Bonfires are often used to get rid of garden waste. This can lead to smoke and fumes which may cause problems for those living and/or working close by. Smoke can interfere with a neighbour's enjoyment of their garden, put them off opening windows and hanging out washing.

Can I have a bonfire?


There are no restrictions preventing bonfires upon private residential property as long as they do not cause nuisance to other people and the smoke does not affect highways.

Some considerations you should make when having a bonfire.

  • weather conditions
  • time of day
  • are neighbours likely to be in garden or have windows open?
  • are neighbours drying washing outside?
  • only burn dry material
  • do not burn household waste, tyres or anything containing plastic, foam or paint

There are some exemptions but, in general, commercial businesses including builders are not permitted to burn waste and are expected to adhere to strict government legislation regarding waste disposal.

I am being bothered by bonfire smoke


If you are bothered by smoke from a bonfire, firstly approach your neighbour and explain the problem. If this fails the Environmental Protection Team may be able to help.

Should you wish to make a report, complaint or have an enquiry relating to smoke nuisance please use the reporting form on the following link:


How do I dispose of waste that I would usually burn?


These days it is not necessary to burn waste. Most areas in the district now have kerb side collection for both garden waste and recyclables. If you are a keen gardener composting is a good alternative to burning. If none of these options are suitable you will find that the Kent County Council Household Recycling Centres (Tips), will accept most waste items and recycle it.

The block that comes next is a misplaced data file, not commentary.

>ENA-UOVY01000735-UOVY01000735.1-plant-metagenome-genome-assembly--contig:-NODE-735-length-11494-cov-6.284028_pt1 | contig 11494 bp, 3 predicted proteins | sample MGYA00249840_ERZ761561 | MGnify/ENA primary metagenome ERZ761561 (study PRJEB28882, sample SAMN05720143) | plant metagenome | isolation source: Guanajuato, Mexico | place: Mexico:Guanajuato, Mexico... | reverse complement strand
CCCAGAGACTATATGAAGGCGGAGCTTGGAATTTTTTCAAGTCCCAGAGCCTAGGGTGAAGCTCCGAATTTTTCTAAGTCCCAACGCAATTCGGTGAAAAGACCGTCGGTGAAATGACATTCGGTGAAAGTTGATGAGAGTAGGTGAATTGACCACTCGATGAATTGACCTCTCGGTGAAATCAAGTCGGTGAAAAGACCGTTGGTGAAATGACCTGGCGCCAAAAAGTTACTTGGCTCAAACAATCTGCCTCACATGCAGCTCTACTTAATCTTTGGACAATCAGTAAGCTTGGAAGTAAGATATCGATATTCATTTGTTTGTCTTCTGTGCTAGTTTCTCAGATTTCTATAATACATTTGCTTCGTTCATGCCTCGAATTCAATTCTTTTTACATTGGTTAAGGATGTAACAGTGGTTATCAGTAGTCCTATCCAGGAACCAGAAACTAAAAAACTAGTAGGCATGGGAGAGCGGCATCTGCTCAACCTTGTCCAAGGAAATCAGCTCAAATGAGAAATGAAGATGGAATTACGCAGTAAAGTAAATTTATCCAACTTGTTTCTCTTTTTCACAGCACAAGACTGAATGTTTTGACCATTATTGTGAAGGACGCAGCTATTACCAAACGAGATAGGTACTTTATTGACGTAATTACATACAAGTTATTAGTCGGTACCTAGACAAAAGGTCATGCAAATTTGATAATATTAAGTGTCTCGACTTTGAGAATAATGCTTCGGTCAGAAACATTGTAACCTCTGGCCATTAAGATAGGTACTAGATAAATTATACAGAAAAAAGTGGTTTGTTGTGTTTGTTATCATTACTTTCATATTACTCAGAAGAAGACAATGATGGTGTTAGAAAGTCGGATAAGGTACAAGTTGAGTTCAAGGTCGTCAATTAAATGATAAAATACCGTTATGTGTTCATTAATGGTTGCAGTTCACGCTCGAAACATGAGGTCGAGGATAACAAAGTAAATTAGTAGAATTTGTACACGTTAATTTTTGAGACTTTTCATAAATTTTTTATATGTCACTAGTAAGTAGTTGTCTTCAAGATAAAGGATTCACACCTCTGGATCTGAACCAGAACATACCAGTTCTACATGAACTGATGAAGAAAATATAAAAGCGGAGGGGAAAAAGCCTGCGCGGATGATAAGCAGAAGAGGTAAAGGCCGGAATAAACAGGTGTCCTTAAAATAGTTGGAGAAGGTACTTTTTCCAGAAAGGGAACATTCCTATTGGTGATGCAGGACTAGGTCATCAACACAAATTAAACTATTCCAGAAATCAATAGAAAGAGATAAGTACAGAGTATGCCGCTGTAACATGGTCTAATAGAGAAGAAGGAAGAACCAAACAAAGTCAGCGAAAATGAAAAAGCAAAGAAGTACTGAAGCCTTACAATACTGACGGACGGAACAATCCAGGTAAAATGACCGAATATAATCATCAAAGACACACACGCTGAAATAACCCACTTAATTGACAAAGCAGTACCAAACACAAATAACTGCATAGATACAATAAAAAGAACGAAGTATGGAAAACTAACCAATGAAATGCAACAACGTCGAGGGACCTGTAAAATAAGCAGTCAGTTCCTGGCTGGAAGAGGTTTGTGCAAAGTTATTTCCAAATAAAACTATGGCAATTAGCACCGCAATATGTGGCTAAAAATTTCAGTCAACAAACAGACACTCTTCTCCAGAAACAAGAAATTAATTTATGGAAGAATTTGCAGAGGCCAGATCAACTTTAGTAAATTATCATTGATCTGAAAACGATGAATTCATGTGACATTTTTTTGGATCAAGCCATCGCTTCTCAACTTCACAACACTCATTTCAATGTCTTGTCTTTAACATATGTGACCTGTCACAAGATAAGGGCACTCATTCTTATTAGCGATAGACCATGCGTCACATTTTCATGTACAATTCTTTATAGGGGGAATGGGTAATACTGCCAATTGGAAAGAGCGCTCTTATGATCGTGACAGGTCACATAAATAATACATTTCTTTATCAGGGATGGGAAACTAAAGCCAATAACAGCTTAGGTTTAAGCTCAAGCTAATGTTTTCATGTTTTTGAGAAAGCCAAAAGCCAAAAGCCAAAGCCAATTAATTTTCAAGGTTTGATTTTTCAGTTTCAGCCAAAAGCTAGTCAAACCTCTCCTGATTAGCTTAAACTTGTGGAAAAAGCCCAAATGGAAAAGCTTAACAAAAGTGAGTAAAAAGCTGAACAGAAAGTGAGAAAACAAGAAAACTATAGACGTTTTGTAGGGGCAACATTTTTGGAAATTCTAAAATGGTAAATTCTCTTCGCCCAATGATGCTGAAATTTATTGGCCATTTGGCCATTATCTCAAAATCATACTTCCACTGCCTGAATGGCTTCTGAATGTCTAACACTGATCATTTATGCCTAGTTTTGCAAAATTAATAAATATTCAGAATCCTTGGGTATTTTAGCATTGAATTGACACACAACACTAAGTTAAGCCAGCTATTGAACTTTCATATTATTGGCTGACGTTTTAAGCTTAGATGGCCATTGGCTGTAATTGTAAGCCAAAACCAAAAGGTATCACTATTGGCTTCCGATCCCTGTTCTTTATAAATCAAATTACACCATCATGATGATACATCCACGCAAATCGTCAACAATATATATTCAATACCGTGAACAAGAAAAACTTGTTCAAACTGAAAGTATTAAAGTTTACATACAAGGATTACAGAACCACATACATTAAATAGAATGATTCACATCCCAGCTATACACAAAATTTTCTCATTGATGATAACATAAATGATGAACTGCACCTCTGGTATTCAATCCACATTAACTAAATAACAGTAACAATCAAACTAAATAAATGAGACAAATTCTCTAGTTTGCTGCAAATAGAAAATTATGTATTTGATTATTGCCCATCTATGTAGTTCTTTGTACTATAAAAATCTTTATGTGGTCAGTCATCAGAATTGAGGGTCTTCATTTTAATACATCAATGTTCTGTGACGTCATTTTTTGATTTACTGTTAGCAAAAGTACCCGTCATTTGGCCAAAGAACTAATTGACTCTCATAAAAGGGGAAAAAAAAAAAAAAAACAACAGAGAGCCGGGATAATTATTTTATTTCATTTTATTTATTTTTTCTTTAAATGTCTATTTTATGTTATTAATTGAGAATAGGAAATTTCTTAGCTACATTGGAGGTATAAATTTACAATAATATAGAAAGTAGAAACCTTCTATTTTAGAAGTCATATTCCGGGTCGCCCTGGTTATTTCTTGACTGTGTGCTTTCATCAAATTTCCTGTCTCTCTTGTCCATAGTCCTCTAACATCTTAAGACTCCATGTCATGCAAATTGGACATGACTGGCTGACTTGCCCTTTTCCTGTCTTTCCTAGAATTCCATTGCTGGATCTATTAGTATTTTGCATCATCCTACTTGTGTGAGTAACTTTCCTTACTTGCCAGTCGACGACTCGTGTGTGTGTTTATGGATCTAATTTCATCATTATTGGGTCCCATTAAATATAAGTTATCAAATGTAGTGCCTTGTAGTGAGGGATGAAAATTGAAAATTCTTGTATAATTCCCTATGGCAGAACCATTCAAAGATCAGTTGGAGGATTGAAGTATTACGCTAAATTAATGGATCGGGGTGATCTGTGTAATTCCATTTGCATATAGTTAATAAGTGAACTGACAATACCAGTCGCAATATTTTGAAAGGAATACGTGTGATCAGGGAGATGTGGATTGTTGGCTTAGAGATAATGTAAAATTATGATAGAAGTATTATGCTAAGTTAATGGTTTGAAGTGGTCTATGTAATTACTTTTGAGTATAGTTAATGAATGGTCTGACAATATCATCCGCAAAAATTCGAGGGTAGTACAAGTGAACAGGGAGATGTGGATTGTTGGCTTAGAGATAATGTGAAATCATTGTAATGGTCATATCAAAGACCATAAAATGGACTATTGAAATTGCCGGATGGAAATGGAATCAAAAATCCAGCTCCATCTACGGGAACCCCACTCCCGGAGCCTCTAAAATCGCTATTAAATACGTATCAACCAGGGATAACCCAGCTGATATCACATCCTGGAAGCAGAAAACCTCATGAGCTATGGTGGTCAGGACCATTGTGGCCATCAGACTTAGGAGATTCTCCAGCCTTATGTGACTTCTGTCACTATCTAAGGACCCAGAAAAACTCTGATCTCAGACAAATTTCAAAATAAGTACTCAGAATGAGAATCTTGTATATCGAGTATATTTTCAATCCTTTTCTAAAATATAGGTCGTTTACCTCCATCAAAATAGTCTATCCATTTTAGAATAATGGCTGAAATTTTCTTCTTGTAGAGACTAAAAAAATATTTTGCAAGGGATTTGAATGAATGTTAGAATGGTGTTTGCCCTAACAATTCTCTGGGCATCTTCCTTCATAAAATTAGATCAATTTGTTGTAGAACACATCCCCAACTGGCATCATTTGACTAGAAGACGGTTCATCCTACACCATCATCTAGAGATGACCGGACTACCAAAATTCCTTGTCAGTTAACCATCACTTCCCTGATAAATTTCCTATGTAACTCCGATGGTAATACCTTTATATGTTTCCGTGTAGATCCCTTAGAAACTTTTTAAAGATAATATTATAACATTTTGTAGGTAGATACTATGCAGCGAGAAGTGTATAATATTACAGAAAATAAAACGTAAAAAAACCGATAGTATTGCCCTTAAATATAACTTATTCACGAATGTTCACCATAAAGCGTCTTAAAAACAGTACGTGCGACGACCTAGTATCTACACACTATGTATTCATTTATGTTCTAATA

Government legislation


Section 79 of the Environmental Protection Act 1990 refers to nuisances caused by smoke. It may well be that smoky bonfires could be a contravention of the Act if they occur on a regular basis, and prosecution could be considered. It is, however, the view of this Authority that most people are proud of their civic responsibility as they are of their own gardens, and will consider their neighbours before lighting a bonfire.

Further information and guidance on bonfires is obtainable by contacting the Environmental Protection Team by emailing or by visiting the National Society for Clean Air and Environmental Protection at


What effects can having bonfire have on the environment and my health?

Air Pollution

Burning garden waste produces smoke, especially if it is damp and smouldering. Burning plastic, rubber or painted materials not only creates an unpleasant smell but also produces a range of poisonous compounds. This will contain pollutants including dioxins and particles. Your bonfire  will also add to the general background level of air pollution. Air pollution in the UK often reaches unhealthy levels - do you really want to make it worse?

Health Effects

Emissions from bonfires can have damaging health effects. Serious harm is unlikely if exposure to bonfire smoke is brief. However problems may be caused for asthmatics, bronchitis sufferers, people with heart conditions and children.


The smoke, smuts and smell from bonfires are the subject of many complaints to Local Authorities. Smoke prevents your neighbours from enjoying their gardens, opening windows or hanging washing out, and reduces visibility in the neighbourhood and on roads. Allotments near homes can cause particular problems, if plot holders persistently burn waste.


Fire can spread to fences or buildings and scorch trees and plants. Exploding bottles and cans are a hazard when rubbish is burned. Piles of garden waste are often used as a refuge by animals so look out for hibernating wildlife and sleeping pets.